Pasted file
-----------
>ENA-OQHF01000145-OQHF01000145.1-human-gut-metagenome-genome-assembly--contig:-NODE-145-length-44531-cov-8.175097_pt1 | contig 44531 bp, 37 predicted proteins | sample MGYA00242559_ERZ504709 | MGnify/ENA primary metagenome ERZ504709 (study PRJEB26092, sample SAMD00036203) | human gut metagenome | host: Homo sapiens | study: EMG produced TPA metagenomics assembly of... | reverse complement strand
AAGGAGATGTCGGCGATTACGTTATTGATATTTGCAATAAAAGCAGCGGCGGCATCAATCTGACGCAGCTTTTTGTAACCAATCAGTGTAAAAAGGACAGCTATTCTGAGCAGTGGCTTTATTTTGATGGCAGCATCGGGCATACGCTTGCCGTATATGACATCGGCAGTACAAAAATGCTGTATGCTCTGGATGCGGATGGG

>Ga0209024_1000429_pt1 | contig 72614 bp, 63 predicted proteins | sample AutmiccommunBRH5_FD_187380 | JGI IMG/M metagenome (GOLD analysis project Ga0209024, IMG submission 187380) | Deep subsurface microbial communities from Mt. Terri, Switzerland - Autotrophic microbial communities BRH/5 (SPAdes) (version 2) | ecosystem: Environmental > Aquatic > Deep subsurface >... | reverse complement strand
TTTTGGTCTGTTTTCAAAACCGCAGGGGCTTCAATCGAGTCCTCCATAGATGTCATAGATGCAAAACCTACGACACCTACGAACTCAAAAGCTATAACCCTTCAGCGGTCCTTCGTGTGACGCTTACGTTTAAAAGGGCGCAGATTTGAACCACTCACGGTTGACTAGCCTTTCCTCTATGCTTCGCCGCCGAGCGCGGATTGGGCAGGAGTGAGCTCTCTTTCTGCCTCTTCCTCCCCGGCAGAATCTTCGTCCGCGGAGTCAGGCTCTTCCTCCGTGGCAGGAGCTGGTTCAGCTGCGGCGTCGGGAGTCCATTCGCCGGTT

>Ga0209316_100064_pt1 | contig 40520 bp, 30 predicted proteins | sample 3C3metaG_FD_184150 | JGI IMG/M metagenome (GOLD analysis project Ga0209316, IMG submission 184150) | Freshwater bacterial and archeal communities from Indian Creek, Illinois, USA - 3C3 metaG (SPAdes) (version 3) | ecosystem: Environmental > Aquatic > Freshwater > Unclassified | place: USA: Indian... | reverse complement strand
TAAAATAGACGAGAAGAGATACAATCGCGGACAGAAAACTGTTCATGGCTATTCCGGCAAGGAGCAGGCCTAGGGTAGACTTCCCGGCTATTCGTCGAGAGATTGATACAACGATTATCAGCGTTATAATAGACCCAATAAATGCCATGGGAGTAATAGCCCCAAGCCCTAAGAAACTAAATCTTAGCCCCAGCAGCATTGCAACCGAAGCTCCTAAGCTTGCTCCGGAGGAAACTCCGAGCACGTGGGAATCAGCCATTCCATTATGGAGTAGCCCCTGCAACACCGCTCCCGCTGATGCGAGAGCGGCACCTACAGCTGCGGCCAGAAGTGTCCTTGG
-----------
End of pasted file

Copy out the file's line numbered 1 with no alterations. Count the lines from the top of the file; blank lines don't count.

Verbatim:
>ENA-OQHF01000145-OQHF01000145.1-human-gut-metagenome-genome-assembly--contig:-NODE-145-length-44531-cov-8.175097_pt1 | contig 44531 bp, 37 predicted proteins | sample MGYA00242559_ERZ504709 | MGnify/ENA primary metagenome ERZ504709 (study PRJEB26092, sample SAMD00036203) | human gut metagenome | host: Homo sapiens | study: EMG produced TPA metagenomics assembly of... | reverse complement strand